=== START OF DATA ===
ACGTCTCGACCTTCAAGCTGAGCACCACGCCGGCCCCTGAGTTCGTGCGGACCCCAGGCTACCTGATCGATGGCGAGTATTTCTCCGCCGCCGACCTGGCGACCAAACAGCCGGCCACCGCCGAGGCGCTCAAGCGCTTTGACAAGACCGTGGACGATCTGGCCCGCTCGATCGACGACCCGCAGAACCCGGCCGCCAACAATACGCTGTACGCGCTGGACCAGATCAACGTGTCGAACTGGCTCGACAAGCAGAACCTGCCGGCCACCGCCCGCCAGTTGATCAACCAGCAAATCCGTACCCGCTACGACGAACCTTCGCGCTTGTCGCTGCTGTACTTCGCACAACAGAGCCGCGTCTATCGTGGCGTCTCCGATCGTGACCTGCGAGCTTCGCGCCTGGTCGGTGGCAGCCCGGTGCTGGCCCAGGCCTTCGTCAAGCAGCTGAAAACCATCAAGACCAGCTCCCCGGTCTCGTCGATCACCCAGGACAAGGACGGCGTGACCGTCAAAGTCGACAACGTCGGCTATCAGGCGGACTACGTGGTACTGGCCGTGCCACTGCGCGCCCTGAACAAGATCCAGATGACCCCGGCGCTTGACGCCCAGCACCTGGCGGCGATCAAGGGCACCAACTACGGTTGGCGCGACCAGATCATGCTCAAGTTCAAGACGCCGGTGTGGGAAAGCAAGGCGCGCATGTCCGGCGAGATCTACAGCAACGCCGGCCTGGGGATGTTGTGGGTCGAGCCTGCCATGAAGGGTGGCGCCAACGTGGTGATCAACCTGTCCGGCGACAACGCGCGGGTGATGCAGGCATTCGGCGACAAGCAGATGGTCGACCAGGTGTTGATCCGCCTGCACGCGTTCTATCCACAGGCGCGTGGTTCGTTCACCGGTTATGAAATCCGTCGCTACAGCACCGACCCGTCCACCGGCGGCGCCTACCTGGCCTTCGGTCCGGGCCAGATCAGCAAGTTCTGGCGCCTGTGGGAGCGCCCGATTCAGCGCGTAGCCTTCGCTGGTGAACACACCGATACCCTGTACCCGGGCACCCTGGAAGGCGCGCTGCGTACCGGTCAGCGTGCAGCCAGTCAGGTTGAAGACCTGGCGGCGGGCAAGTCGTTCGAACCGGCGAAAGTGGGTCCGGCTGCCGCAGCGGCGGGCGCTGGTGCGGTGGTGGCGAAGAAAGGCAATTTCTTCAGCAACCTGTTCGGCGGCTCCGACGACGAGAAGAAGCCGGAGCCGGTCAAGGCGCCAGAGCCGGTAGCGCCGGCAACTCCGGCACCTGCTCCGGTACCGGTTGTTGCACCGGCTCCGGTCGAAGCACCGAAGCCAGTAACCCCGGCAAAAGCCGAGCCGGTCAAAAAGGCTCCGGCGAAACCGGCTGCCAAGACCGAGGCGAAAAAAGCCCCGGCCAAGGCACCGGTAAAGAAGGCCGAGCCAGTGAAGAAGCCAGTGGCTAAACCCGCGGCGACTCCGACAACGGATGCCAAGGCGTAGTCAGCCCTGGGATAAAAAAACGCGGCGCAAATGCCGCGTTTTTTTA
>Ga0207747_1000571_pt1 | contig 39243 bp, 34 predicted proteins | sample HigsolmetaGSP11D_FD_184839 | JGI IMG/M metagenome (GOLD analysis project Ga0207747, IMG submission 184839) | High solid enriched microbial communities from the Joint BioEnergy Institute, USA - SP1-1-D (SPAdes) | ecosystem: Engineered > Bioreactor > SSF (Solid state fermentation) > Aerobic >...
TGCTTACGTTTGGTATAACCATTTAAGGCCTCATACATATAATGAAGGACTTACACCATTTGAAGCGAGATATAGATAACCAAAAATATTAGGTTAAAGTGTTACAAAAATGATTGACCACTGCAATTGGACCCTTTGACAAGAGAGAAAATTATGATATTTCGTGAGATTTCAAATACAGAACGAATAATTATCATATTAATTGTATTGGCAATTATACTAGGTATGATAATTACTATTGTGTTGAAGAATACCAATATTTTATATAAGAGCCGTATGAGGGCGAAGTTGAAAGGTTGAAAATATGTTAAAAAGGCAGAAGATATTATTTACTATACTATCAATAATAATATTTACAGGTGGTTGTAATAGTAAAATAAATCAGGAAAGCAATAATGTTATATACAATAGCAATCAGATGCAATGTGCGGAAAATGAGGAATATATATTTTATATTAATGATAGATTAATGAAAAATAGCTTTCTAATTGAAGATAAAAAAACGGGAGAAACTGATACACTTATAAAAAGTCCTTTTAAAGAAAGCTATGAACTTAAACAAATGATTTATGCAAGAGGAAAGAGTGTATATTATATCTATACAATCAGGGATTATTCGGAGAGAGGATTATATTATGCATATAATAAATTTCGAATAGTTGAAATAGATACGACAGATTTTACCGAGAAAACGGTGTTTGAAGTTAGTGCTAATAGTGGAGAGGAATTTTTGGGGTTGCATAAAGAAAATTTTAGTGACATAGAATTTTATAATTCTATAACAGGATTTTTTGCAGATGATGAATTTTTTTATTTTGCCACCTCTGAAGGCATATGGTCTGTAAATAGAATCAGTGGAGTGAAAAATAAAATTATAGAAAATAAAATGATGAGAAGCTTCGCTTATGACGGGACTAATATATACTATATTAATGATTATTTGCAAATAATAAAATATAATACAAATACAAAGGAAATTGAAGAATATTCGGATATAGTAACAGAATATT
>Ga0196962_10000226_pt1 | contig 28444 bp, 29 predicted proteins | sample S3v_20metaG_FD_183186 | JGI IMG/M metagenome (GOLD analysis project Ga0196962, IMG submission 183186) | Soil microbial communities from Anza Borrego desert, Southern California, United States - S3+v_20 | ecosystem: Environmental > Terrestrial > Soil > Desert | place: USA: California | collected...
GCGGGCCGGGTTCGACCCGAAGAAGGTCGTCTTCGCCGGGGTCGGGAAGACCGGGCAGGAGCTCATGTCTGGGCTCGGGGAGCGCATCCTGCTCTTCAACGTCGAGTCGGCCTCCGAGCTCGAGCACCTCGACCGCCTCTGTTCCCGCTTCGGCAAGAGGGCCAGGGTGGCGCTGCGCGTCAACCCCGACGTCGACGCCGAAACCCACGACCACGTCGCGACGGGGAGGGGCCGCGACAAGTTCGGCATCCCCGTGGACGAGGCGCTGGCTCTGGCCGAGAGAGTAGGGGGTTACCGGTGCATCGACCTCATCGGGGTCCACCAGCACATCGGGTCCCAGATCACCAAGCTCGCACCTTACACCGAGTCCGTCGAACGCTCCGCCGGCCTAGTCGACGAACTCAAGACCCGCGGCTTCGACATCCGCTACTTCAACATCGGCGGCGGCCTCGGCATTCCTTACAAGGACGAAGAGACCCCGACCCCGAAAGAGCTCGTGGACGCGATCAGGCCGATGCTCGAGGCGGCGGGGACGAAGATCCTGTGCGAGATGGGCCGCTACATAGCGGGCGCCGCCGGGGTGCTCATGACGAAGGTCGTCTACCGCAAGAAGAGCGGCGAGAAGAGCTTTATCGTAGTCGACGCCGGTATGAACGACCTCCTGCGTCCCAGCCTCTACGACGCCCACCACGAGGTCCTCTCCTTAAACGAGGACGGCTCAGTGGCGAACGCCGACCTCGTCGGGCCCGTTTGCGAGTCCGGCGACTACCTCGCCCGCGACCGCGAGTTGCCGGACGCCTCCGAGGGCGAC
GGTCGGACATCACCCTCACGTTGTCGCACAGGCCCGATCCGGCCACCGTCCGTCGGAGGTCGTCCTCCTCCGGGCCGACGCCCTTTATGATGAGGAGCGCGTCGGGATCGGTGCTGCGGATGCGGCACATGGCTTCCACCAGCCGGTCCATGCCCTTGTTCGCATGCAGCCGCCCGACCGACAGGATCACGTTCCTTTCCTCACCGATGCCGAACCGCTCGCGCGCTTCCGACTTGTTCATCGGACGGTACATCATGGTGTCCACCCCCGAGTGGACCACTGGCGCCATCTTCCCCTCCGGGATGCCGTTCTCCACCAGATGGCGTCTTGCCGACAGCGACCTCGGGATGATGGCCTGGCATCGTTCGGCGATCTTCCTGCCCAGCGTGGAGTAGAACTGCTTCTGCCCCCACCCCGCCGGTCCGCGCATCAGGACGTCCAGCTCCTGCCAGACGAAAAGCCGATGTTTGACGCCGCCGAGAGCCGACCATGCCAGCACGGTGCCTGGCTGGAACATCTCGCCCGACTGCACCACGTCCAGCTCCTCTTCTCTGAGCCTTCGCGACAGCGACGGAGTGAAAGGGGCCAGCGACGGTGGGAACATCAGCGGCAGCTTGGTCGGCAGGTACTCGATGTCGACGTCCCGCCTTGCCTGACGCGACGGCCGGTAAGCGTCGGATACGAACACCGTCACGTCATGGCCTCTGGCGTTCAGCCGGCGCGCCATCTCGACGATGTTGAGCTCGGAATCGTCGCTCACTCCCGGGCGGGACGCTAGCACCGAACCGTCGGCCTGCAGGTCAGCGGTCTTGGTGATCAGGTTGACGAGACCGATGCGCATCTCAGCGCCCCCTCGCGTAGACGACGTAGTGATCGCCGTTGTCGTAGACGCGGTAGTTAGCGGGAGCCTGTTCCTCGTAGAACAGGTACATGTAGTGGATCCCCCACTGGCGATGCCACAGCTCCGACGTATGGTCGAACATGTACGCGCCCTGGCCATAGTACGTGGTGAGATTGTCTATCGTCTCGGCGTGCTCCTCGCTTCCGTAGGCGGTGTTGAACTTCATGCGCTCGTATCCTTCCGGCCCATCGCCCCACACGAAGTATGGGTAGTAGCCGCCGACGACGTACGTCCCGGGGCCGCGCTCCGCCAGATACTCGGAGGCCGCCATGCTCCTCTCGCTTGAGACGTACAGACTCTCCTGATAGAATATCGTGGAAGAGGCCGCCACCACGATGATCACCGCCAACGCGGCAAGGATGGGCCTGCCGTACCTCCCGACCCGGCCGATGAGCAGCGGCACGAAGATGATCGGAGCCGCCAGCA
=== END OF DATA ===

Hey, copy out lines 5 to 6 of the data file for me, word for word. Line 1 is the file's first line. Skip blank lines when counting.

GCGGGCCGGGTTCGACCCGAAGAAGGTCGTCTTCGCCGGGGTCGGGAAGACCGGGCAGGAGCTCATGTCTGGGCTCGGGGAGCGCATCCTGCTCTTCAACGTCGAGTCGGCCTCCGAGCTCGAGCACCTCGACCGCCTCTGTTCCCGCTTCGGCAAGAGGGCCAGGGTGGCGCTGCGCGTCAACCCCGACGTCGACGCCGAAACCCACGACCACGTCGCGACGGGGAGGGGCCGCGACAAGTTCGGCATCCCCGTGGACGAGGCGCTGGCTCTGGCCGAGAGAGTAGGGGGTTACCGGTGCATCGACCTCATCGGGGTCCACCAGCACATCGGGTCCCAGATCACCAAGCTCGCACCTTACACCGAGTCCGTCGAACGCTCCGCCGGCCTAGTCGACGAACTCAAGACCCGCGGCTTCGACATCCGCTACTTCAACATCGGCGGCGGCCTCGGCATTCCTTACAAGGACGAAGAGACCCCGACCCCGAAAGAGCTCGTGGACGCGATCAGGCCGATGCTCGAGGCGGCGGGGACGAAGATCCTGTGCGAGATGGGCCGCTACATAGCGGGCGCCGCCGGGGTGCTCATGACGAAGGTCGTCTACCGCAAGAAGAGCGGCGAGAAGAGCTTTATCGTAGTCGACGCCGGTATGAACGACCTCCTGCGTCCCAGCCTCTACGACGCCCACCACGAGGTCCTCTCCTTAAACGAGGACGGCTCAGTGGCGAACGCCGACCTCGTCGGGCCCGTTTGCGAGTCCGGCGACTACCTCGCCCGCGACCGCGAGTTGCCGGACGCCTCCGAGGGCGAC
GGTCGGACATCACCCTCACGTTGTCGCACAGGCCCGATCCGGCCACCGTCCGTCGGAGGTCGTCCTCCTCCGGGCCGACGCCCTTTATGATGAGGAGCGCGTCGGGATCGGTGCTGCGGATGCGGCACATGGCTTCCACCAGCCGGTCCATGCCCTTGTTCGCATGCAGCCGCCCGACCGACAGGATCACGTTCCTTTCCTCACCGATGCCGAACCGCTCGCGCGCTTCCGACTTGTTCATCGGACGGTACATCATGGTGTCCACCCCCGAGTGGACCACTGGCGCCATCTTCCCCTCCGGGATGCCGTTCTCCACCAGATGGCGTCTTGCCGACAGCGACCTCGGGATGATGGCCTGGCATCGTTCGGCGATCTTCCTGCCCAGCGTGGAGTAGAACTGCTTCTGCCCCCACCCCGCCGGTCCGCGCATCAGGACGTCCAGCTCCTGCCAGACGAAAAGCCGATGTTTGACGCCGCCGAGAGCCGACCATGCCAGCACGGTGCCTGGCTGGAACATCTCGCCCGACTGCACCACGTCCAGCTCCTCTTCTCTGAGCCTTCGCGACAGCGACGGAGTGAAAGGGGCCAGCGACGGTGGGAACATCAGCGGCAGCTTGGTCGGCAGGTACTCGATGTCGACGTCCCGCCTTGCCTGACGCGACGGCCGGTAAGCGTCGGATACGAACACCGTCACGTCATGGCCTCTGGCGTTCAGCCGGCGCGCCATCTCGACGATGTTGAGCTCGGAATCGTCGCTCACTCCCGGGCGGGACGCTAGCACCGAACCGTCGGCCTGCAGGTCAGCGGTCTTGGTGATCAGGTTGACGAGACCGATGCGCATCTCAGCGCCCCCTCGCGTAGACGACGTAGTGATCGCCGTTGTCGTAGACGCGGTAGTTAGCGGGAGCCTGTTCCTCGTAGAACAGGTACATGTAGTGGATCCCCCACTGGCGATGCCACAGCTCCGACGTATGGTCGAACATGTACGCGCCCTGGCCATAGTACGTGGTGAGATTGTCTATCGTCTCGGCGTGCTCCTCGCTTCCGTAGGCGGTGTTGAACTTCATGCGCTCGTATCCTTCCGGCCCATCGCCCCACACGAAGTATGGGTAGTAGCCGCCGACGACGTACGTCCCGGGGCCGCGCTCCGCCAGATACTCGGAGGCCGCCATGCTCCTCTCGCTTGAGACGTACAGACTCTCCTGATAGAATATCGTGGAAGAGGCCGCCACCACGATGATCACCGCCAACGCGGCAAGGATGGGCCTGCCGTACCTCCCGACCCGGCCGATGAGCAGCGGCACGAAGATGATCGGAGCCGCCAGCA